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Wednesday, July 17, 2013

5 DIY Math Games for Under $5

I was lucky enough to "preview" my next years' class by teaching summer school. At our little charter school summer school is HIGHLY encouraged and about 90% of my new students attended. They are seriously the sweetest bunch of kids! I can't wait to have them in my class for real.

Over the course of our month long summer school session, I was able to get a pretty good idea of my new students' skills. They are smart little boogers and their 4th grade teacher is amazing so they are pretty well prepared for 5th grade but some students are still struggling with mastering their multiplication and division facts.

As far as I am concerned multiplication and division fluency are nonnegotiable for 5th grade. Without fluency in these facts fractions, long division and all things fifth grade are way harder than they need to be.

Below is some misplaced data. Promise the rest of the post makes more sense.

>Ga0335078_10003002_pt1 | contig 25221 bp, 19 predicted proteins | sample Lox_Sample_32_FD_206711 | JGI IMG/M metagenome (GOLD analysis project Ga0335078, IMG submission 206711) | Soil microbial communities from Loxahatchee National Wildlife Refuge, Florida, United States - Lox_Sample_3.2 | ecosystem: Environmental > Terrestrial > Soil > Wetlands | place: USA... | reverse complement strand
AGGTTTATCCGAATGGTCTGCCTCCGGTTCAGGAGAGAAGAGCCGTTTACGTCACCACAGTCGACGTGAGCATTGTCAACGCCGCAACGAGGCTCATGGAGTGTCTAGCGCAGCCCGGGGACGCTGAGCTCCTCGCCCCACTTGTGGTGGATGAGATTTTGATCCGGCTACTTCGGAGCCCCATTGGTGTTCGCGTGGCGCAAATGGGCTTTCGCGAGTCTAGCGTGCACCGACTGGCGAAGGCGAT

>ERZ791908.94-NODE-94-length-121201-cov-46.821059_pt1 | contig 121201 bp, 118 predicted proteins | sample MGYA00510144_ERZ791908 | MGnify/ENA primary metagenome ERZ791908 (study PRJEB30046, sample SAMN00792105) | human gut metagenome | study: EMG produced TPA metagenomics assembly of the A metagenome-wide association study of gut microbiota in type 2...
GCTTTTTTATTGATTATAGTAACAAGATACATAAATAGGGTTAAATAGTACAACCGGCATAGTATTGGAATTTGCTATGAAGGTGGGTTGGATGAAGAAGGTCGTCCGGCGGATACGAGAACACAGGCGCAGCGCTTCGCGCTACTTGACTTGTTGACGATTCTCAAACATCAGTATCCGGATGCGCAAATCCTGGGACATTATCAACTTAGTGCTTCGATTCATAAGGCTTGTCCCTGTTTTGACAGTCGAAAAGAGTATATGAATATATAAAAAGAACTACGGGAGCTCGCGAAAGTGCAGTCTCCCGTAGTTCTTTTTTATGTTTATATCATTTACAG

During summer school I also noticed that they were highly motivated by games and any hands on activity. (No big surprise there!) So a I set forth on a mission yesterday to create a few new  games and activities that I can use in small groups, during centers or during after school tutoring to help build fact fluency with my students.

I'm on a budget (aren't we all!) so I used a lot of what I had on hand and got the rest at the Dollar Tree and the Dollar Spot @ Target.

1: Multiplication Beach Ball 

An oldie but a goodie! I have used a variation of this game for many different subjects and skills